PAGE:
He’s also a Toronto boy, so I suppose I liked his references to the various places he lived while growing up, including Willowdale, near where I grew up.

I haven’t read a so-called rock bio before. Geddy saves his passion for his intricate descriptions of various recording processes and tour set ups. I found those interesting. Where he holds back on the details, perhaps understandably, is regarding his personal relationship with his wife. Being addicted to the touring life, Geddy obviously did not spend a lot of time at home. He knew he was often leaving home at the most crucial moments. Therefore, it’s interesting that at times in the book he seems to cut himself off from examining, in depth, his feelings on this topic. It’s not that he ignores the subject; it just doesn’t get the detailed treatment accorded to, say, the production process for an album.

The book runs the gamut of emotions, obviously from the tragic Holocaust stories, and, of course, the sad death of Neil Peart, to the funny band stories, especially the nicknames that they gave each other. Geddy is very funny and has a wide range of interests that he has clearly invested a lot of time into (and some he no longer values – which is good!). In honour of Geddy’s foray into being family historian, I tried listening to some Rush songs that don’t receive as much (if any) radio play; they still aren’t to my taste.

The last thing I’ll say about the book is that it is highlights Geddy’s intense collecting habit. There are many, many photos and documents and odd things throughout the book. As a historian, I admire that. As a person who has a basement filled with stuff, I pity it.

As a figure skating fan, I found it very difficult – yet mesmerizing – to read this book by American skater Gracie Gold. The title Outofshapeworthlessloser refers to the name she gave herself when in the depths of despair trying to make a comeback (or continuation of her career) after some difficult injuries and highly challenging family circumstances.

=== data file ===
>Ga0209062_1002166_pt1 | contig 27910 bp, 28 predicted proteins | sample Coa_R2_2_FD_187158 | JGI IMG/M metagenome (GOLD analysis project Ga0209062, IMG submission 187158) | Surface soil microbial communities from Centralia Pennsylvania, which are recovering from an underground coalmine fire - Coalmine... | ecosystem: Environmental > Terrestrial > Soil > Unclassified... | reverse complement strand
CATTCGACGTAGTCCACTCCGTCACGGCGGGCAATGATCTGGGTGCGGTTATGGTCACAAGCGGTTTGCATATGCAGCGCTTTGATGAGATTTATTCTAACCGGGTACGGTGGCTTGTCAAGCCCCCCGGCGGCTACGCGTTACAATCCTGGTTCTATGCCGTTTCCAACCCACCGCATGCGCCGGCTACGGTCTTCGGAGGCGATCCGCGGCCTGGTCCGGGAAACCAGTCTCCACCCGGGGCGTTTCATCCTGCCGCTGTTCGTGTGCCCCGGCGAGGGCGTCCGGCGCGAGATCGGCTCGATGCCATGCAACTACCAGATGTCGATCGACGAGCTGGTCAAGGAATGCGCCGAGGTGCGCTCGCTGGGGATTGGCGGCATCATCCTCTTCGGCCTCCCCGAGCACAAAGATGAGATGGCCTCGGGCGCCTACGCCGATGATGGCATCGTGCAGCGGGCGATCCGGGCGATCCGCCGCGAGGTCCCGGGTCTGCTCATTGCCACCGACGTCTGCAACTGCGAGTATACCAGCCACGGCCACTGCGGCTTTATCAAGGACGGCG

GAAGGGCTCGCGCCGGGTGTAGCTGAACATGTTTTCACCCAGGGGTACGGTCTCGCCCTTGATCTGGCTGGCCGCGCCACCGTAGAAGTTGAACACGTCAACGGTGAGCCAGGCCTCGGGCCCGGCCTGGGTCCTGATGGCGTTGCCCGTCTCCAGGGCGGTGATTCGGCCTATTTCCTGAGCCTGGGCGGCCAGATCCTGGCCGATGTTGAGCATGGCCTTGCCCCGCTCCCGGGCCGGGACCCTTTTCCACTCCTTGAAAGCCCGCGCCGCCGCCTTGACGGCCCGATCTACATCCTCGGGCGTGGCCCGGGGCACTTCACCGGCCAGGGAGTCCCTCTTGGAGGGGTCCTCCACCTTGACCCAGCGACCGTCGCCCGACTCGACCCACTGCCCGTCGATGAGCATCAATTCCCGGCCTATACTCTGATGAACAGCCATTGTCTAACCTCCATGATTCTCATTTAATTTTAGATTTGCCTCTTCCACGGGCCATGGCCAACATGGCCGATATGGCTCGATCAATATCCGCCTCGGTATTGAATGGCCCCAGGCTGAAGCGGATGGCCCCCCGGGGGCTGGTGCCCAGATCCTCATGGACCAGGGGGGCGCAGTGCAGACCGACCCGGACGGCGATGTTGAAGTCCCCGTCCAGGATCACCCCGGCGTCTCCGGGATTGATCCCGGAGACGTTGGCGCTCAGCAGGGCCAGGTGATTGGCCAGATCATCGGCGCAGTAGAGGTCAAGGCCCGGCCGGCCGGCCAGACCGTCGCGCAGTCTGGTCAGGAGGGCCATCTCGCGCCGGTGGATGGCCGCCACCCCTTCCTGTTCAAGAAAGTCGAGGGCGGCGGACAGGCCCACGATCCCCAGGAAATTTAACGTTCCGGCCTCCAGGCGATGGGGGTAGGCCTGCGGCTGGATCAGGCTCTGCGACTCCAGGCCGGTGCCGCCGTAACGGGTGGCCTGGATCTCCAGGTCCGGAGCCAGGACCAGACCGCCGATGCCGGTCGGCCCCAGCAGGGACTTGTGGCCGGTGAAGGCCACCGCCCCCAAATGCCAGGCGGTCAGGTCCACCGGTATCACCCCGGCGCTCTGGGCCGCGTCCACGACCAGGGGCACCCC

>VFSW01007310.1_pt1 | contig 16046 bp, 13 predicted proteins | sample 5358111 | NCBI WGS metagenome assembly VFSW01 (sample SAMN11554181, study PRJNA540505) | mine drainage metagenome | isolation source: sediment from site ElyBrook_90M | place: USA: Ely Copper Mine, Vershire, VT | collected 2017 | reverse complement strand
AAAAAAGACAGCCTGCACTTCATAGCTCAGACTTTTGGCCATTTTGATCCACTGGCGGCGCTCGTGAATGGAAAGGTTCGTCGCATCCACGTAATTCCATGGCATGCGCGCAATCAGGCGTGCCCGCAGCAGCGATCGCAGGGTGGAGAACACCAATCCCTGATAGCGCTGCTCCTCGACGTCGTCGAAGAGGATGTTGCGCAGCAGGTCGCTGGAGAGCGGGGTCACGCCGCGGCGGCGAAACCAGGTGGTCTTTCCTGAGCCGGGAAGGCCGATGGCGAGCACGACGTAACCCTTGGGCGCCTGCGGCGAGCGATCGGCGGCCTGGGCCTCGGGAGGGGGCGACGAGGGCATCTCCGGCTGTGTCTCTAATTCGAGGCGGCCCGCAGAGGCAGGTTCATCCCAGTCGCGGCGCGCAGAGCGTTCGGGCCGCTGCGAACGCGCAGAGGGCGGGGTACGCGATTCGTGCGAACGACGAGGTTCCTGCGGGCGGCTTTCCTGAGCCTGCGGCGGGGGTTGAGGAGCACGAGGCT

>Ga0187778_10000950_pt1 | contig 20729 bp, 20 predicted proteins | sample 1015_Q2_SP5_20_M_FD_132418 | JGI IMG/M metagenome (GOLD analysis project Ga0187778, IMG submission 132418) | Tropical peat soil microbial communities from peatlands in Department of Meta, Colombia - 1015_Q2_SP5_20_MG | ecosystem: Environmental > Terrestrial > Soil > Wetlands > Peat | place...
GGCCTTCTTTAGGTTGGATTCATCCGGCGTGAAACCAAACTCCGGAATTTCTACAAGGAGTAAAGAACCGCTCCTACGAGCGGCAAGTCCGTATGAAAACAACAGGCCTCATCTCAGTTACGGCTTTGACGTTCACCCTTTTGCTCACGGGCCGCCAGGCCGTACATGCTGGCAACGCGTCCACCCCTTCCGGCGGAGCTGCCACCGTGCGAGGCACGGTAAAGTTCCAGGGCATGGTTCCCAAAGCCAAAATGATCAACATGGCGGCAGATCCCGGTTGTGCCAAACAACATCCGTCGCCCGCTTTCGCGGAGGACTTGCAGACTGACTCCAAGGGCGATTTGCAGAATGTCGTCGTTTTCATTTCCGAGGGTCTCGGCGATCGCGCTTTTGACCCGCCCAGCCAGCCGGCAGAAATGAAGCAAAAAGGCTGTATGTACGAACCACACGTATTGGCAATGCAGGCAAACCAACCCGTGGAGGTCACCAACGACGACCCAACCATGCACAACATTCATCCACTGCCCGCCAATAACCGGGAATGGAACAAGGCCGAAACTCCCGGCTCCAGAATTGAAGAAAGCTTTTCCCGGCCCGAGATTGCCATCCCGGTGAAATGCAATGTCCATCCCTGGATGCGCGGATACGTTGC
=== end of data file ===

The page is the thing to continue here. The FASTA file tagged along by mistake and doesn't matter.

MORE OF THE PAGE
Without getting too much into detail on a subject where I could expand at great length (figure skating), let’s review Gracie Gold’s major results… In the first part of her career, she earned some very notable finishes at the world level: fourth at the 2014 Sochi Olympics, Bronze medal in the team event (first ever) at the Sochi Olympics, two US championships, fourth at the 2015 and 2016 World Championships. At the time, I didn’t have any particular attachment to Gracie Gold other than admiring her athletic jumps. She seemed very talented but somewhat unable to put together two good programs in one competition, something relatively common in skating.

Appearances can be deceiving, as we all know. As Gracie tells it in her very extremely forthright book, Gracie Gold was a concocted image: the blond hair to match her name, the stylish costumes, the product promotions, the perfect family, and on and on. Underneath it, Gracie endured the harshness of living in the bubble of a judged sport. She relates the soul-crushing styles of two of her coaches, one of them nicknamed Cruella, and the other whose real name she uses. He grew up a product of the Soviet skating system and transported the harsh coaching style to the US. Gracie and her, shall we say, big personality, endured years of what sounds like depravity under his tutelage, until she had had enough.

Due to many intersecting factors, including years of being in a judged sport, injuries and her family falling apart (dad was an anesthesiologist who got caught for using drugs and mom was an alcoholic who had very high expectations of her) Gracie fell into depression and an eating disorder. She suffered in silence for a long time (and highly criticizes adults for not recognizing this) before some kind people in the sport got her into in-patient therapy. That part of her story is pretty well known now.